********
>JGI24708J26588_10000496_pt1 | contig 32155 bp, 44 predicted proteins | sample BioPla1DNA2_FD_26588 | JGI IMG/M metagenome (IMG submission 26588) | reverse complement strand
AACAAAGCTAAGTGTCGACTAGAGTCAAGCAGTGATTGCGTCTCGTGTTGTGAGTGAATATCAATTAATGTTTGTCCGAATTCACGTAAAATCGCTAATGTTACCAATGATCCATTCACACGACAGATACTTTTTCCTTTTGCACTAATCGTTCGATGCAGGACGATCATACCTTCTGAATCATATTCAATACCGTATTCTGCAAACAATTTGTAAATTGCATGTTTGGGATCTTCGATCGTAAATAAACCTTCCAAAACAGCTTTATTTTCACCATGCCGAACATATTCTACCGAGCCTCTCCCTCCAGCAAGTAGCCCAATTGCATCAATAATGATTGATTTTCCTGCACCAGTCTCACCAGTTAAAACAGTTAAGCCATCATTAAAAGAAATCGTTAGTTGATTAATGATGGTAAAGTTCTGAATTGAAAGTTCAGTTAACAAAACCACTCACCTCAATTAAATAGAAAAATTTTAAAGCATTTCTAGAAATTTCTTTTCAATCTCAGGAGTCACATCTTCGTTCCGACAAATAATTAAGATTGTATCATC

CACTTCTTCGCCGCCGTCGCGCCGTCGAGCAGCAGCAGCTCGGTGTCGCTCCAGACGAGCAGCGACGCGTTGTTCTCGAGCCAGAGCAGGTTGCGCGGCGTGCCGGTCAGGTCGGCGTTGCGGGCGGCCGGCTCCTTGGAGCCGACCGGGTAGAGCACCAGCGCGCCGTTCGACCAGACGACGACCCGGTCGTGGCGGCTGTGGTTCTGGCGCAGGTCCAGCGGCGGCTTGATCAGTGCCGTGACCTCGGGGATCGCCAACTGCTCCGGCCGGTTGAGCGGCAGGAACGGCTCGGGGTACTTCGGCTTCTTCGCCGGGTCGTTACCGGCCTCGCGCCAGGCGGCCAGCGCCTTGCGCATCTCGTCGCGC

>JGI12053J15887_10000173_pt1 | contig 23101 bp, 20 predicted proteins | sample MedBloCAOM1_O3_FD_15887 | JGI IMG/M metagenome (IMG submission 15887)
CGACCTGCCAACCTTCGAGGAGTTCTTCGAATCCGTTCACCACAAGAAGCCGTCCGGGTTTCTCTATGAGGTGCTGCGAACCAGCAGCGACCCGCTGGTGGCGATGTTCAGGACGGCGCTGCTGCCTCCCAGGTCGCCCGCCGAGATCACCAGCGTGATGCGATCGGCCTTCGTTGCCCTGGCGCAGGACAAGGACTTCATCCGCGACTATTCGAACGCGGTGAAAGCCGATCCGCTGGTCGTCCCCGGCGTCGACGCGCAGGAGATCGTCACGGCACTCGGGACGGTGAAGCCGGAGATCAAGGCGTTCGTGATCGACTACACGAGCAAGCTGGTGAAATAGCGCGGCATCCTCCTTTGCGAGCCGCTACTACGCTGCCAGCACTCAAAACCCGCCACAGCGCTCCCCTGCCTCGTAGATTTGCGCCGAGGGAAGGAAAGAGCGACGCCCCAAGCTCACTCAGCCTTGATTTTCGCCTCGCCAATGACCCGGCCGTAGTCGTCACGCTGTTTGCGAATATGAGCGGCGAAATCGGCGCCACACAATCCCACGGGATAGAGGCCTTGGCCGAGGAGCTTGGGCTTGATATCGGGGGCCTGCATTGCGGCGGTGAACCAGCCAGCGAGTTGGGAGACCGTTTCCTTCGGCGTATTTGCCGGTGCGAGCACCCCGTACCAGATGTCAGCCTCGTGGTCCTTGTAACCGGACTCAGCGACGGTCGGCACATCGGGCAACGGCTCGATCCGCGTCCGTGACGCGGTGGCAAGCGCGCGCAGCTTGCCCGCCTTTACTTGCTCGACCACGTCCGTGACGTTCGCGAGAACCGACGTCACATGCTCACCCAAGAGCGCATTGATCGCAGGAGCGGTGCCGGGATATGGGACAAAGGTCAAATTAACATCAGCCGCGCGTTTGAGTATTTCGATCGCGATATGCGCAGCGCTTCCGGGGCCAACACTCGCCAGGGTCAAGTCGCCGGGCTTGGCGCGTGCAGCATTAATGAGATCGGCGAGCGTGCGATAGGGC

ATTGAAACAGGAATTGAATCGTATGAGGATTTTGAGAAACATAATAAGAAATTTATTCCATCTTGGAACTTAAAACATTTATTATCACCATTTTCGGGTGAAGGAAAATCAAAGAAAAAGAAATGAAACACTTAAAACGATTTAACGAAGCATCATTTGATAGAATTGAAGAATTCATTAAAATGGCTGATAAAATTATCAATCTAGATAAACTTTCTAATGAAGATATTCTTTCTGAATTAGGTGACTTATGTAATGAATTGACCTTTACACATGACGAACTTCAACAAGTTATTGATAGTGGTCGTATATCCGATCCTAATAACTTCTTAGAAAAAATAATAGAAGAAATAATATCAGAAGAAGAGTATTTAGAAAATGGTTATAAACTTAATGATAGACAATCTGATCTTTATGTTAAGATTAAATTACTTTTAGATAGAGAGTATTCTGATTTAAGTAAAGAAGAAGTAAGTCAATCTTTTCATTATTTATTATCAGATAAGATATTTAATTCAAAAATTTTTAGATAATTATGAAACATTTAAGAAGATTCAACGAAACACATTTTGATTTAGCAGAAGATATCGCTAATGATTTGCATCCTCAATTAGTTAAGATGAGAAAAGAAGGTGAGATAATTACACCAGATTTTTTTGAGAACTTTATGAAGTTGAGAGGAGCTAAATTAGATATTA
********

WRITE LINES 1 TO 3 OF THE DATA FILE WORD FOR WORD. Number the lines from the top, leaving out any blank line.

>JGI24708J26588_10000496_pt1 | contig 32155 bp, 44 predicted proteins | sample BioPla1DNA2_FD_26588 | JGI IMG/M metagenome (IMG submission 26588) | reverse complement strand
AACAAAGCTAAGTGTCGACTAGAGTCAAGCAGTGATTGCGTCTCGTGTTGTGAGTGAATATCAATTAATGTTTGTCCGAATTCACGTAAAATCGCTAATGTTACCAATGATCCATTCACACGACAGATACTTTTTCCTTTTGCACTAATCGTTCGATGCAGGACGATCATACCTTCTGAATCATATTCAATACCGTATTCTGCAAACAATTTGTAAATTGCATGTTTGGGATCTTCGATCGTAAATAAACCTTCCAAAACAGCTTTATTTTCACCATGCCGAACATATTCTACCGAGCCTCTCCCTCCAGCAAGTAGCCCAATTGCATCAATAATGATTGATTTTCCTGCACCAGTCTCACCAGTTAAAACAGTTAAGCCATCATTAAAAGAAATCGTTAGTTGATTAATGATGGTAAAGTTCTGAATTGAAAGTTCAGTTAACAAAACCACTCACCTCAATTAAATAGAAAAATTTTAAAGCATTTCTAGAAATTTCTTTTCAATCTCAGGAGTCACATCTTCGTTCCGACAAATAATTAAGATTGTATCATC

CACTTCTTCGCCGCCGTCGCGCCGTCGAGCAGCAGCAGCTCGGTGTCGCTCCAGACGAGCAGCGACGCGTTGTTCTCGAGCCAGAGCAGGTTGCGCGGCGTGCCGGTCAGGTCGGCGTTGCGGGCGGCCGGCTCCTTGGAGCCGACCGGGTAGAGCACCAGCGCGCCGTTCGACCAGACGACGACCCGGTCGTGGCGGCTGTGGTTCTGGCGCAGGTCCAGCGGCGGCTTGATCAGTGCCGTGACCTCGGGGATCGCCAACTGCTCCGGCCGGTTGAGCGGCAGGAACGGCTCGGGGTACTTCGGCTTCTTCGCCGGGTCGTTACCGGCCTCGCGCCAGGCGGCCAGCGCCTTGCGCATCTCGTCGCGC